Last month, Scout was diagnosed with cancer, and we made the choice to end her life peacefully, in the gazebo with our veterinarian.  This is the eulogy I wrote for her that day, and it took me some time to post it.


Scout was a shy puppy at Jim’s Pet World in Addison, Illinois when I first met her.  She probably had kennel cough, but I took her timid, but relaxed acceptance of me as a good sign.  Sarah, Molly’s sister, had pressured me into visiting Jim’s Pet World because she had been there a week prior and Molly had seen this little white labradoodle and had fallen in love.  I actually called Sarah while I was in the parking lot, about to leave without her.

“I looked at all the dogs and saw her.  I don’t see what the big deal is.”

“Did you go in the private booth with her and pet her?”


“Well, you have to do that. Go back in there.”

I sat her next to me and just held her paw, and I finally felt with her what Molly had.

I took her back to my parent’s house in Elmhurst to introduce Scout to the family.  At the time, I had a big white van with separate captain’s chair, and I had to lean over to still hold her hand. (I thought it would comfort the little pup).  She instantly became the granddogger, and became accustomed to certain amount of spoiling, treats, and cooked eggs for breakfast.  On the way home to the city on 290, I continued to lean over and hold her paw.  If I didn’t she would paw at the air, waiting for someone to hold it.

Scout was a good dog who knew how to make you succumb to her every whim.  At Lake Park Avenue, she learned to have a voice and territory over what she wanted and who she wanted to visit or walk by our busy street.  She’d perch up on the back of the couch like a cat and monitor the neighborhood out the big front window.  She’d bark at every ne’er do well or geriatric from the local senior home.  You might get a low grumble if you were on the other side of the street and were somebody suspicious, like a little girl.

Scout was an energetic puppy for about the first eight years of her life.  She loved to get into trouble with food on the counter, jumping on visitors, and chewing and eating toys, baby socks, diapers, wood, pipe cleaners, plastic bottles, rocks, baby socks, flip flops, baby socks, and more recently, bottles of Vitamin D, a pan of brownies, Kolaches, cookies, unprotected plates of bagels, eggs, and pizza.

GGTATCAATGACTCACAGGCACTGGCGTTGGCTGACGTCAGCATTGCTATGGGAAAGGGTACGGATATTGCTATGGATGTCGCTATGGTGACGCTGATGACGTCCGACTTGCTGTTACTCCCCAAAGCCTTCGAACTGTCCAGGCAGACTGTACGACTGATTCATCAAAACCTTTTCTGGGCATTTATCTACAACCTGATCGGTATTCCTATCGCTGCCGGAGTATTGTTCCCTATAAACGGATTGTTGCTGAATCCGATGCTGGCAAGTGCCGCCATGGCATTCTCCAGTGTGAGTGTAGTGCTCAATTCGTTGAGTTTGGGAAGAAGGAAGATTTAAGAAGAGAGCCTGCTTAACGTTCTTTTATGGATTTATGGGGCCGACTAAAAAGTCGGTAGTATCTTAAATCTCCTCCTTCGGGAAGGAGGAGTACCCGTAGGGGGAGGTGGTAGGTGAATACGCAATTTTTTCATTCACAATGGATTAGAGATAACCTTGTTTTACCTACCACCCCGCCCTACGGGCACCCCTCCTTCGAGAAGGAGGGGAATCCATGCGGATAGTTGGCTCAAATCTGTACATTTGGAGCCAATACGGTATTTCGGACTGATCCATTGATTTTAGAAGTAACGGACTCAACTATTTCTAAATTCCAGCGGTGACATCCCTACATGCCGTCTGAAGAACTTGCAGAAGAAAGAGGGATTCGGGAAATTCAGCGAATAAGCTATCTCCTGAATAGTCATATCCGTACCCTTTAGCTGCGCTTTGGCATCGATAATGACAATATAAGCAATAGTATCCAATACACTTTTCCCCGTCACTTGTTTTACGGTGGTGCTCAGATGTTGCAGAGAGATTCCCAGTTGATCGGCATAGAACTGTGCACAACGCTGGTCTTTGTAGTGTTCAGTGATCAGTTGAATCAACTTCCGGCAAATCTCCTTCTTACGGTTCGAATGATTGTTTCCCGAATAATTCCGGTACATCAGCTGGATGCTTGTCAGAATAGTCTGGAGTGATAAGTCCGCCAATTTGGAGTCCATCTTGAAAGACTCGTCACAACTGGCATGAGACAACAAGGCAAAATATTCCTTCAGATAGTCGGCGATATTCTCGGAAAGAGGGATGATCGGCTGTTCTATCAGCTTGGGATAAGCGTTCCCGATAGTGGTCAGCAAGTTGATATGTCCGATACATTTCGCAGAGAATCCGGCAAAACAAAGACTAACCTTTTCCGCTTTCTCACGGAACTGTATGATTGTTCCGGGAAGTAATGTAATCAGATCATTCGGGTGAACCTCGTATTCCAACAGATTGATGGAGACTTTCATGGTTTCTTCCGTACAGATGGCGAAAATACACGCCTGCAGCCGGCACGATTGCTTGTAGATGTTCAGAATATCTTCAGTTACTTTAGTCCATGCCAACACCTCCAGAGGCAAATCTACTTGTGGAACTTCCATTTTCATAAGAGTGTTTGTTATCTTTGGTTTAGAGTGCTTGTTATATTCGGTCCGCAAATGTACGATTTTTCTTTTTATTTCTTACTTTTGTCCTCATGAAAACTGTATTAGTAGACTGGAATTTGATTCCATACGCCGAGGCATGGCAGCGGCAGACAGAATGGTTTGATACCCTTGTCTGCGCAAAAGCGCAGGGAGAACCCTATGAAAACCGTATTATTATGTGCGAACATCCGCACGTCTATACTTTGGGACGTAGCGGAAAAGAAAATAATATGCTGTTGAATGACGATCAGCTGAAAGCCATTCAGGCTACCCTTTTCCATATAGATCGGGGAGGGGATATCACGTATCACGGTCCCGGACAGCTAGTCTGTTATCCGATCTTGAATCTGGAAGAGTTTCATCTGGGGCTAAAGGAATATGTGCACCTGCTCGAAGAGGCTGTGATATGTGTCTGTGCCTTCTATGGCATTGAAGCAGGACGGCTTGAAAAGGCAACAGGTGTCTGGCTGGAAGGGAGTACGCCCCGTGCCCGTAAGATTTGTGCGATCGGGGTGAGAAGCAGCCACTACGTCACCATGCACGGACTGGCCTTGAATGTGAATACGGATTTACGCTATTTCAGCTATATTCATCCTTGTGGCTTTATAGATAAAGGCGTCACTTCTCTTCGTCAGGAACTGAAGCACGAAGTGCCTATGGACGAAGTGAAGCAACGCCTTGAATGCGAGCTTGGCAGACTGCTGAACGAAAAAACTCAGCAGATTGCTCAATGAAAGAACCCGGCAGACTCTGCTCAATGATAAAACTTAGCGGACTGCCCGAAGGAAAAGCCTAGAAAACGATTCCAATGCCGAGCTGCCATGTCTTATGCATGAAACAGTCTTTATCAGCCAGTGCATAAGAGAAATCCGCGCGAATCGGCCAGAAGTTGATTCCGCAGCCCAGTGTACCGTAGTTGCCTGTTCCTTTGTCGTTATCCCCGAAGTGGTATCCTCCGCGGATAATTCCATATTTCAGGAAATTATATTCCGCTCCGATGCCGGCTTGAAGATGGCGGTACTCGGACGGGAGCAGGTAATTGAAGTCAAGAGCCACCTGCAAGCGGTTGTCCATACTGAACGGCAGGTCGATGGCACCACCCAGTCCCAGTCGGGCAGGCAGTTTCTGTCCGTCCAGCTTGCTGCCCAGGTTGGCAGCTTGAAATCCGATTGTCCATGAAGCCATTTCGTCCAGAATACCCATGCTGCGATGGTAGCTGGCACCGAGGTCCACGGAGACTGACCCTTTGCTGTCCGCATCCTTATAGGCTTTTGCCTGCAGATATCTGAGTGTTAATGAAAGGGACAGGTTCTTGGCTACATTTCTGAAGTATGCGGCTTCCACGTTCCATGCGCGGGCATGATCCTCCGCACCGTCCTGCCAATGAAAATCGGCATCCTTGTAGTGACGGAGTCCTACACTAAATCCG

No matter the offense, Scout felt remorse, would cower, and her punishment was to be put in our vestibule, between the doors.  For a time, she was put there so much after work, that she would be just be waiting to be put there, knowing her guilt.  It didn’t really work as punishment, as Scout did what she wanted when she wanted.  Her personality attracted many spoilers, whether it was Nonna Lynnie, Nonnie Linda, her soul sister, Grandma Martha, her cousin, Grace, or even the random person, like a neighborhood child who volunteered to walk her.  Scout was a loving and popular centerpiece to our family.

She’s never been too excited to make permanent friends among other dogs.  She likes to find other dogs, run around for a bit, and then wander off, especially at our house on Hoyne.  She loved to explore the neighborhood in Beverly a bit more than we liked, though thankfully we always had people looking out for her.  She really only tolerated other dogs, like our neighbors’ Haley or even our new dog, Captain Coconut.  I think other dogs around continually remind her of her own canine nature, whereas she would prefer to be viewed as just another human, sitting in a chair, which also may have been your chair, but you got up for a few seconds, so she could only assume you were done with that chair.


Scout Muchow,

You taught me how to care for another living being.

You taught me the joy of cuddling and petting your paws, face, and underbelly.

You tested my patience and showed me that love requires this no matter the offense.

You taught me the security of companionship and how friendship is sometimes just being around for each other.

You taught me it is good to be spoiled and life is for living, not for obeying simple basic precepts like “Don’t eat baby socks.”

You taught me that a relationship requires compromise, work, unconditional love, and to speak up for what you want, when you want it.

You taught me all of this without saying word.

I’ll forever be in your debt for your lessons, your love, and the love you showed my children.

I don’t know what life will be without you in it, and I barely care to remember my life before your were in it.

Rest easy now, for you have lived a good life and showed love with so many. As many chairs or desserts as you have stolen, you stole all of our hearts first and we’ll love you forever because of all of it.

We, Muchows, acknowledge the loss of one of our tribe. Our family member is gone and we’ll be sad, but we’ll be much better for having known and loved her.